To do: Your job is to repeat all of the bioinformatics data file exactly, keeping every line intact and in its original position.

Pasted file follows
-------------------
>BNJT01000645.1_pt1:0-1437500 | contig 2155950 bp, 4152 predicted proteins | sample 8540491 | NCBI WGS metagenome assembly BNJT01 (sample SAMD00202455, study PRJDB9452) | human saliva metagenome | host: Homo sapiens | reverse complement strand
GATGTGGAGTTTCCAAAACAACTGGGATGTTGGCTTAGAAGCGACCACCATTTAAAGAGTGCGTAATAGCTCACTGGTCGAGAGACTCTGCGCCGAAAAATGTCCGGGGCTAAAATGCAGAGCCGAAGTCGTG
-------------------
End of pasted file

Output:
>BNJT01000645.1_pt1:0-1437500 | contig 2155950 bp, 4152 predicted proteins | sample 8540491 | NCBI WGS metagenome assembly BNJT01 (sample SAMD00202455, study PRJDB9452) | human saliva metagenome | host: Homo sapiens | reverse complement strand
GATGTGGAGTTTCCAAAACAACTGGGATGTTGGCTTAGAAGCGACCACCATTTAAAGAGTGCGTAATAGCTCACTGGTCGAGAGACTCTGCGCCGAAAAATGTCCGGGGCTAAAATGCAGAGCCGAAGTCGTG